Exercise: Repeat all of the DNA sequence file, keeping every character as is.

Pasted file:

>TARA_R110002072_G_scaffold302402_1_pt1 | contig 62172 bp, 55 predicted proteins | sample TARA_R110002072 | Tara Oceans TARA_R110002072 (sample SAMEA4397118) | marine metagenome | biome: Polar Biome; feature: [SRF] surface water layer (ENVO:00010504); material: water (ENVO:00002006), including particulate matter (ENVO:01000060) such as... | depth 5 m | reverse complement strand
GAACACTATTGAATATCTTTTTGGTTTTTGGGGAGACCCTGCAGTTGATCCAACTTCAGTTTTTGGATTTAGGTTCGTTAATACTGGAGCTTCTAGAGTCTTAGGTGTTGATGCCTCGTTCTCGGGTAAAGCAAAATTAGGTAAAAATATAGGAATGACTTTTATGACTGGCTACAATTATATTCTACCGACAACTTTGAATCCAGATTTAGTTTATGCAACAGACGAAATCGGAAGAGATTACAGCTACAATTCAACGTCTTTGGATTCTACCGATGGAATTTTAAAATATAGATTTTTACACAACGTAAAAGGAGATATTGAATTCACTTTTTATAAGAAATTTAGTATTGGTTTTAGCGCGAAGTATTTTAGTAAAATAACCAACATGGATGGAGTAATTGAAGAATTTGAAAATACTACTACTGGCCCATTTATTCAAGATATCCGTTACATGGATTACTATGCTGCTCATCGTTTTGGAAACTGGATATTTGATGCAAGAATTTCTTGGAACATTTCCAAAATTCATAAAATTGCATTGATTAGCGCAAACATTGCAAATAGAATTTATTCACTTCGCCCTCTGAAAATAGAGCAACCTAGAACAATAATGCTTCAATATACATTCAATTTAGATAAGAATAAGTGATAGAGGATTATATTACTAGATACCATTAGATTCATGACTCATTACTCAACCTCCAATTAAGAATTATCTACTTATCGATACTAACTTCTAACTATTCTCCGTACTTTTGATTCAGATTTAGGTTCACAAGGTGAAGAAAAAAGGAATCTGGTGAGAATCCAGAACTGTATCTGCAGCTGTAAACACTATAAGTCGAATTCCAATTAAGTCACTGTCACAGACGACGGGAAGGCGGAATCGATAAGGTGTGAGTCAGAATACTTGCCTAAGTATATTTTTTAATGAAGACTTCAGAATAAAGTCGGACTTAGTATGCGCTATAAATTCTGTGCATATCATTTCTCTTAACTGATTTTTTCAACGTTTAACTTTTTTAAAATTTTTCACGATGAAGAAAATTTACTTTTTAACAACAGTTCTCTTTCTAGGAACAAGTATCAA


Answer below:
>TARA_R110002072_G_scaffold302402_1_pt1 | contig 62172 bp, 55 predicted proteins | sample TARA_R110002072 | Tara Oceans TARA_R110002072 (sample SAMEA4397118) | marine metagenome | biome: Polar Biome; feature: [SRF] surface water layer (ENVO:00010504); material: water (ENVO:00002006), including particulate matter (ENVO:01000060) such as... | depth 5 m | reverse complement strand
GAACACTATTGAATATCTTTTTGGTTTTTGGGGAGACCCTGCAGTTGATCCAACTTCAGTTTTTGGATTTAGGTTCGTTAATACTGGAGCTTCTAGAGTCTTAGGTGTTGATGCCTCGTTCTCGGGTAAAGCAAAATTAGGTAAAAATATAGGAATGACTTTTATGACTGGCTACAATTATATTCTACCGACAACTTTGAATCCAGATTTAGTTTATGCAACAGACGAAATCGGAAGAGATTACAGCTACAATTCAACGTCTTTGGATTCTACCGATGGAATTTTAAAATATAGATTTTTACACAACGTAAAAGGAGATATTGAATTCACTTTTTATAAGAAATTTAGTATTGGTTTTAGCGCGAAGTATTTTAGTAAAATAACCAACATGGATGGAGTAATTGAAGAATTTGAAAATACTACTACTGGCCCATTTATTCAAGATATCCGTTACATGGATTACTATGCTGCTCATCGTTTTGGAAACTGGATATTTGATGCAAGAATTTCTTGGAACATTTCCAAAATTCATAAAATTGCATTGATTAGCGCAAACATTGCAAATAGAATTTATTCACTTCGCCCTCTGAAAATAGAGCAACCTAGAACAATAATGCTTCAATATACATTCAATTTAGATAAGAATAAGTGATAGAGGATTATATTACTAGATACCATTAGATTCATGACTCATTACTCAACCTCCAATTAAGAATTATCTACTTATCGATACTAACTTCTAACTATTCTCCGTACTTTTGATTCAGATTTAGGTTCACAAGGTGAAGAAAAAAGGAATCTGGTGAGAATCCAGAACTGTATCTGCAGCTGTAAACACTATAAGTCGAATTCCAATTAAGTCACTGTCACAGACGACGGGAAGGCGGAATCGATAAGGTGTGAGTCAGAATACTTGCCTAAGTATATTTTTTAATGAAGACTTCAGAATAAAGTCGGACTTAGTATGCGCTATAAATTCTGTGCATATCATTTCTCTTAACTGATTTTTTCAACGTTTAACTTTTTTAAAATTTTTCACGATGAAGAAAATTTACTTTTTAACAACAGTTCTCTTTCTAGGAACAAGTATCAA